Wednesdays at 10 pm are really must-see-TV for me. Thanks to my DVR I can watch TLC’s tried and true Toddlers & Tiaras and Lifetime’s newcomer, Dance Moms. I’ve long said that in many ways competitive dance and child beauty pageants have a lot in common. Imagine if JonBenét had been a competitive dancer and not a child beauty pageant queen… Well, it seems competitive dance is now getting its place in the crazy sun.
Dance Moms features the Pittsburgh- area students of dance teacher Abby Lee Miller. Miller is a character straight out of central casting. Imagine Mama Rose times a thousand (but they aren’t even her kids). But she gets results, with her students winning nationwide, appearing on dance television shows, and dancing professionally. It’s not that all of her rules are wrong, but it’s the way she sometimes says it to her young students. Miller commented several times throughout the episode that she wants to treat her girls like professionals. Only problem is, they aren’t professionals yet– they are developing dancers and people.
Having studied competitive dance, there are several elements of the shocking show that strongly resonated with my research (oh, and several elements that don’t, which I’ll get to).
- It didn’t surprise me at all that one of the moms featured on the show is a former Abby Lee Miller student. Not only have many dance moms done dance themselves, but some I met send their children to the same studio. This usually means they had a great experience– though in this case it may be some form of Stockholm Syndrome?
- Other moms are definitely more critical of dance teachers. At the end of the competition featured in the premiere Miller took a mother to task over a costume mishap. The mom’s rejoinder? That Miller works for her since she pays her to teach her daughter dance. Sadly, this is a pretty common refrain not just in dance but across children’s competitive activities. And Miller’s response was also typical– this is my business, my livelihood, not an afterschool activity. Both are right, of course. But because afterschool teachers and coaches aren’t regulated and credentialed as regular teachers are, they are often seen as careworkers by parents.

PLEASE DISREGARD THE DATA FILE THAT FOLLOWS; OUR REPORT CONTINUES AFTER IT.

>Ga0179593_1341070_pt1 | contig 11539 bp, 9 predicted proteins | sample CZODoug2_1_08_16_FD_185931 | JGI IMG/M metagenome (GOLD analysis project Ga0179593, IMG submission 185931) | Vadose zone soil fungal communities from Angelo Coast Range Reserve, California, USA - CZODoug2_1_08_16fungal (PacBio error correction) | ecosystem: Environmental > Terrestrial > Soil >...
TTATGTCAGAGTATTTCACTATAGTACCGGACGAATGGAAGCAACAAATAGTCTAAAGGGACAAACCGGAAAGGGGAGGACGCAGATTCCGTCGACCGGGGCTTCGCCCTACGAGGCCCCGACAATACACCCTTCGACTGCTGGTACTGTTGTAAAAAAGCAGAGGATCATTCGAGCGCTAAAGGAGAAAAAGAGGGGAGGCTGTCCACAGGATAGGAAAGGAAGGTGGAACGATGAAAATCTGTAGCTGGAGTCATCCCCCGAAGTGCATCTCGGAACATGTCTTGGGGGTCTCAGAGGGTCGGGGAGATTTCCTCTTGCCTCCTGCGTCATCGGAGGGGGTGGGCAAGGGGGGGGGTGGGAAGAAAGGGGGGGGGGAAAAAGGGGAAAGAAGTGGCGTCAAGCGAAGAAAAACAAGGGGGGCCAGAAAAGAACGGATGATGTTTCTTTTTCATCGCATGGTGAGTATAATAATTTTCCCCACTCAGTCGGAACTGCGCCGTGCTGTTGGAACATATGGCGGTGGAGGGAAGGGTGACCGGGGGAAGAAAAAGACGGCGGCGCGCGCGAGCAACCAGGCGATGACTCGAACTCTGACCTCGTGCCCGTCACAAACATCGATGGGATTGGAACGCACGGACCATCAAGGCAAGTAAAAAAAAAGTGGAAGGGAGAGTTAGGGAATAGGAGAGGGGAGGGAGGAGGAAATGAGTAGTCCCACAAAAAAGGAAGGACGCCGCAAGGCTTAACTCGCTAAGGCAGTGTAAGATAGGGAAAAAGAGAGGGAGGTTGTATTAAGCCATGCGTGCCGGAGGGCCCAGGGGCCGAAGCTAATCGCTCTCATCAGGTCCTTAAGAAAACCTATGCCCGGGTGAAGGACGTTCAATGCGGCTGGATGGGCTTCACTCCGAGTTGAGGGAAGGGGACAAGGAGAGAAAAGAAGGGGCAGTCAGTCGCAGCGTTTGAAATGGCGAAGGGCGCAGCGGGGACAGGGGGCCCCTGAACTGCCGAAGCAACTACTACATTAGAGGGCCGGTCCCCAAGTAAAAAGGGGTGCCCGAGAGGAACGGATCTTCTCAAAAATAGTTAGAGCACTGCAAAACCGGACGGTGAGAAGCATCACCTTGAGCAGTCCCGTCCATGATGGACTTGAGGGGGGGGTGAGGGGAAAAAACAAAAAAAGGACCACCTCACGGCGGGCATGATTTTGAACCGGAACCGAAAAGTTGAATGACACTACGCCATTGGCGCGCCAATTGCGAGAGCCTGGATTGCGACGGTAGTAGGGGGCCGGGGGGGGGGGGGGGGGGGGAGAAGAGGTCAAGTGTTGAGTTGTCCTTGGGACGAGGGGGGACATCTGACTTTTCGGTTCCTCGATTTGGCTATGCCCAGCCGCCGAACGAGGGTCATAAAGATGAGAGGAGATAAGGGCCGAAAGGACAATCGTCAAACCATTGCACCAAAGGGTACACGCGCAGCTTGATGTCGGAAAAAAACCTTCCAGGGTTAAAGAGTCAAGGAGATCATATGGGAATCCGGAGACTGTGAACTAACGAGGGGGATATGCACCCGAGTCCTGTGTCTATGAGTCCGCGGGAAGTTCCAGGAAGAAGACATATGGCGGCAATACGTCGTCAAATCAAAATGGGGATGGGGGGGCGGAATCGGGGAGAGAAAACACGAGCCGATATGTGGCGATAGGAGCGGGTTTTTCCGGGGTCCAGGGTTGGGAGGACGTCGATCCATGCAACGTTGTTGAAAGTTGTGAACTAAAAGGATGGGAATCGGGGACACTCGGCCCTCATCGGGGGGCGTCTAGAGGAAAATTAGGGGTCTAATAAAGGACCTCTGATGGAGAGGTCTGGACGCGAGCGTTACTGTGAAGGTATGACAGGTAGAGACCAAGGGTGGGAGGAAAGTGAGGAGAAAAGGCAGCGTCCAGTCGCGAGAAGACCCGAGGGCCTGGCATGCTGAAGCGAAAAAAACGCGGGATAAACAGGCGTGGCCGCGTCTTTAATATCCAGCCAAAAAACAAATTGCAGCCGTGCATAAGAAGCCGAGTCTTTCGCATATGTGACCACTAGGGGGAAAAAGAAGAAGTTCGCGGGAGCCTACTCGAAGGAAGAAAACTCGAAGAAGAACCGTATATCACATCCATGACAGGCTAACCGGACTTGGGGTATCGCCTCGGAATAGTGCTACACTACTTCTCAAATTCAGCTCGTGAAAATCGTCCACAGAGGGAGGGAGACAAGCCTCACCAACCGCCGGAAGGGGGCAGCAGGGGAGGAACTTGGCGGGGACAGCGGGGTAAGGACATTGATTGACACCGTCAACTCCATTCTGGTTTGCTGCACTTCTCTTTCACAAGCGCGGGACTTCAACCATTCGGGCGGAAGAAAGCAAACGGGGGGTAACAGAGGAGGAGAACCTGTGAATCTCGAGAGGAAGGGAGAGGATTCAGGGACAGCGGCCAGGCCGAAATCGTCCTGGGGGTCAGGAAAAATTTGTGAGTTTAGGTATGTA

- At the regional competition several of the girls commented that having their dance teacher with them backstage right before they competed made them more nervous, since she kept giving them corrections. When I interviewed competitive dance girls– and other competitive kids– they expressed similar sentiments. In fact, kids love being around their peers at these events, without their teachers or parents present. Making friends and building relationships is one of their effective coping strategies for dealing with the stress of competition. As long as there is some adult supervision backstage (an outside party provided by the competition itself), I think this is the best way to help kids learn to cope with competition themselves.
- One of the things shown in this episode that shocked viewers the most, based on what I’ve read on message boards, was Miller’s use of “the pyramid.” Each week she has one girl at the top, two in the middle, and three at the bottom. I agree that this is particularly extreme and public, but, honestly, this happens all the time in these competitive kids’ activities. Kids who do sports and dance are constantly competing– not just at organized competitions. They are competing at every practice/rehearsal to see who will be the starter, who will be featured, etc. Miller makes this process more grossly transparent, but clearly it happens and kids and their parents know it. I’m not advocating for “the pyramid” approach, but it’s unwise to think it’s not a part of participating in any competitive activity. It’s also important to note that not only are kids under constant surveillance by a teacher/coach, but they are also often literally under surveillance by their parents. In Miller’s studio there is a “dance jail” where the moms can sit and watch down over the class through a glass mirror. This also famously occurs at many ice skating rinks and gymnastics gyms (if you’re interested in these areas, Joan Ryan’s Little Girls in Pretty Boxes remains a must read). Not all dance studios do this– in fact, I think the best ones don’t– but the sociologist in me can’t help but think of a panopticon when I watch the moms watching the dance teacher watch their girls.